- lose the attitude - nobody cares that you were like a god at the last place you worked. Nobody cares that you were at one of the big practices and nobody cares that you knew Oracle backwards in your last role. All they care about is that you can do the job and do it well. This can be great if you were a dick at the last place you worked because you can reinvent yourself but it can be a bit of a pain if you are a lovely lovely person (like me***) because you have to prove yourself all over again. I love that. See point 1.
- learn to ask smart stupid questions - Part of this comes from point 1 and 3. You have to not worry about asking basic questions and you have to learn the company quickly. So you need to ask what look like stupid questions that are actually pin point accurate in terms of what the company does, how it does it and what is important. Similarly you need to be able to ask why people do what they do in a non-threatening way. Check out six sigma and the way it reduces waste for an example. I guarantee that most finance teams produce at least one report that takes ages, has a deadline and that nobody reads.
- find the guru - there's always one. The guru may well not be in a high position in the company (in fact they probably won't be) but they will know everything because they've been there years. More importantly they will be able to give you accurate answers to your smart stupid questions without bias. Buy this person coffee and cake regularly because they will save you time and headaches.
- track your progress and publicise your results - really really important for people who are working on a change project. So can you remember the last time you had toothache? It really hurt a lot didn't it? But now you think it wasn't so bad. Humans are great at re-writing the past. So your commissioning manager will have a massive pain point that is causing them sleepless nights and the moment you fix it they will begin to forget how bad the pain actually was. Make sure you write up an 'as is' report at the start of the project and then report on all of your successes as you go along . Do it cumulatively so that by the end of the gig your manager has a clear sight of just how bad it was and what a difference you have made. Marketing is everything.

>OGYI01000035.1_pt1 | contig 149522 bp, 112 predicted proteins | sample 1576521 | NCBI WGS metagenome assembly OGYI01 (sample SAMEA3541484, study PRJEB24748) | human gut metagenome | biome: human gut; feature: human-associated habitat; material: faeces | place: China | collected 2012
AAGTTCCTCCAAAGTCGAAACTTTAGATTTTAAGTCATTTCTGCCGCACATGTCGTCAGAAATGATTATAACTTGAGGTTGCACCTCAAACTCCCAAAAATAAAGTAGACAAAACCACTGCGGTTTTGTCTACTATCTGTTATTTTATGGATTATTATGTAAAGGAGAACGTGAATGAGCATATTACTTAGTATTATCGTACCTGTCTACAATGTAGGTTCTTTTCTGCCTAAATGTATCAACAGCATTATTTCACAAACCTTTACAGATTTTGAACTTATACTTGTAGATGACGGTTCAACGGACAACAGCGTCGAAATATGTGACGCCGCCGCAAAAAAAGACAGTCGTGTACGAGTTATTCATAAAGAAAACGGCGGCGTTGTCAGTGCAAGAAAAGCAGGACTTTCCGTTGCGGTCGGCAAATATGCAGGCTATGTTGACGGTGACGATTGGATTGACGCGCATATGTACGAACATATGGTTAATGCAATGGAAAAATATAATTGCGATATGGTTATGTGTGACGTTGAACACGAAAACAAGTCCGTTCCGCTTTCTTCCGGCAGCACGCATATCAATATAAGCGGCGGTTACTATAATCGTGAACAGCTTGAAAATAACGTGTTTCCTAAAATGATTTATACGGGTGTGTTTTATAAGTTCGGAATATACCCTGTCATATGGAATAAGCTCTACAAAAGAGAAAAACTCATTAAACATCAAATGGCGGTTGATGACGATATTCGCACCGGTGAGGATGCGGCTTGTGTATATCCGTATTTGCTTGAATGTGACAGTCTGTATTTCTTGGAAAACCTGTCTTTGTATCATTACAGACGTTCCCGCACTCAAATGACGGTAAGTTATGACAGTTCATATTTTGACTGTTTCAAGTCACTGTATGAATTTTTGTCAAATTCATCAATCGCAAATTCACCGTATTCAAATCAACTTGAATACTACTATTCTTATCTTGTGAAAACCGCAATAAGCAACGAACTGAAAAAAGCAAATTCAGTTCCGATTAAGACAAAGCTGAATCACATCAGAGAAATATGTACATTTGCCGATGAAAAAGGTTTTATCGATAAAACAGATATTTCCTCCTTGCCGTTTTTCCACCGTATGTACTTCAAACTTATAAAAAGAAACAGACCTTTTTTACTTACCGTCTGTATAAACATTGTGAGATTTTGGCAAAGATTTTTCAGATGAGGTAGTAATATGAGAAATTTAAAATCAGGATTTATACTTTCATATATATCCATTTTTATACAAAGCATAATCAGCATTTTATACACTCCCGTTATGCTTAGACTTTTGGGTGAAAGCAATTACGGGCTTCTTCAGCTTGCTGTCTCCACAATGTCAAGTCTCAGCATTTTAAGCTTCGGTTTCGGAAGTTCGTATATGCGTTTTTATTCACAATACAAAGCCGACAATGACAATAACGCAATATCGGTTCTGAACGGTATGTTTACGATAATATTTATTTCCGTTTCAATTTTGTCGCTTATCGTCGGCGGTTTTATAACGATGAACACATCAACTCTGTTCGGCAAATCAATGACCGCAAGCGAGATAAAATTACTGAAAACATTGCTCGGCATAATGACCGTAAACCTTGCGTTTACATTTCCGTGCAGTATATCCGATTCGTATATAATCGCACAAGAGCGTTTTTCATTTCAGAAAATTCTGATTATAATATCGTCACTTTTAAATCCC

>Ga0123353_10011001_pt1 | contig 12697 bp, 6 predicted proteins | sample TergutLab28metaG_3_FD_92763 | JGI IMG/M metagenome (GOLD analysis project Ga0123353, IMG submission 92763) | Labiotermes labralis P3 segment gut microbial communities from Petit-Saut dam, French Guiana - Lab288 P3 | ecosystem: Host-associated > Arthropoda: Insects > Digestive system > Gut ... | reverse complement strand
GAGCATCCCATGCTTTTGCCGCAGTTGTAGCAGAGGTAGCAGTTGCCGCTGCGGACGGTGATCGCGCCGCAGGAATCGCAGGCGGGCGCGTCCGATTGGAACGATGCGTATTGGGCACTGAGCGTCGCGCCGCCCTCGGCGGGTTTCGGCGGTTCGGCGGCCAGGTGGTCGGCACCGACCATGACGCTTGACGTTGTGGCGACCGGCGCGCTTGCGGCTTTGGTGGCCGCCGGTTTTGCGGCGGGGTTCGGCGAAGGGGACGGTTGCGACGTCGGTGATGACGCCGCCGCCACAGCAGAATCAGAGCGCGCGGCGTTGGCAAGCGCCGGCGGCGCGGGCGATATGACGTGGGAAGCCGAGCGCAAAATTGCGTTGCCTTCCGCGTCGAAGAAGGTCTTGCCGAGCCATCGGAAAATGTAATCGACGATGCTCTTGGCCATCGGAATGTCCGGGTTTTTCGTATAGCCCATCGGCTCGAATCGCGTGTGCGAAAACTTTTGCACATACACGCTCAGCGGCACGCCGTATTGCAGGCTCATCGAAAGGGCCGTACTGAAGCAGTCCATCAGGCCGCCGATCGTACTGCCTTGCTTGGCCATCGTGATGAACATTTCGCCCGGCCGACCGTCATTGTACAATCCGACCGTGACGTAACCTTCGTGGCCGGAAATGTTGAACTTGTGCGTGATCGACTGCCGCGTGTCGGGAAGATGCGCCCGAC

- manage upwards - we've probably all been in a job where we have a demanding manager who doesn't understand how difficult or risky a job is. Or we have a boss who won't sign stuff off, misses meetings, doesn't communicate etc. Well I'm afraid that as an interim part of your job is to make sure things get done and not have a cry in the toilets if your guvner hasn't authorised everyone's timesheets. Learning to manage upwards is one of the key skill you need to get in place. It's so important that I may even write another blog piece on it!
If you are an interim or if you are thinking of becoming one then I hope this has been of some help.
If you are an experienced interim and have other points you think are useful then please do comment. Be aware that I may steal you ideas though!
*I was once given a card by my team on the day I was due to leave and then immediately approached by an FD of another company in the group who asked if he could have a quick word. It led to another three months at the same company working for a different boss.
** This goes to point 1. You need to be a pretty outgoing person as an interim and not lock yourself away in an office and not speak to people.
*** and modest too!
It’s tempting to think that buying a new system, whether it’s a top tier ERP product or something more modest will solve all of the problems that plague your company.
Indeed it’s a view that is heartily endorsed and promoted by a legion of sales consultants, industry ‘experts’ and specialist media.
The latest iteration of a new system will come with glossy brochure telling of a wonderful new world where the grass is green and it is sunny all day. Where transactions are rapidly and accurately posted and management accounts simply fly out with no human interaction at all.
The reality though is somewhat different, especially in the area of ERP. In fact research has shown that in most implementations clients never actually gain all of the advantages that they expected and that it may cost more and take longer than first envisaged.
There are a number of reasons for that but to take it right back to the start, the first question you need to answer is whether you need a new system at all.
I’d argue that many of the problems solved by the implementation of a new system could be solved by looking at the processes rather than the software and that smart managers would actually be better off running a ‘ghost’ implementation rather than spending a shed load of cash on something new and shiny.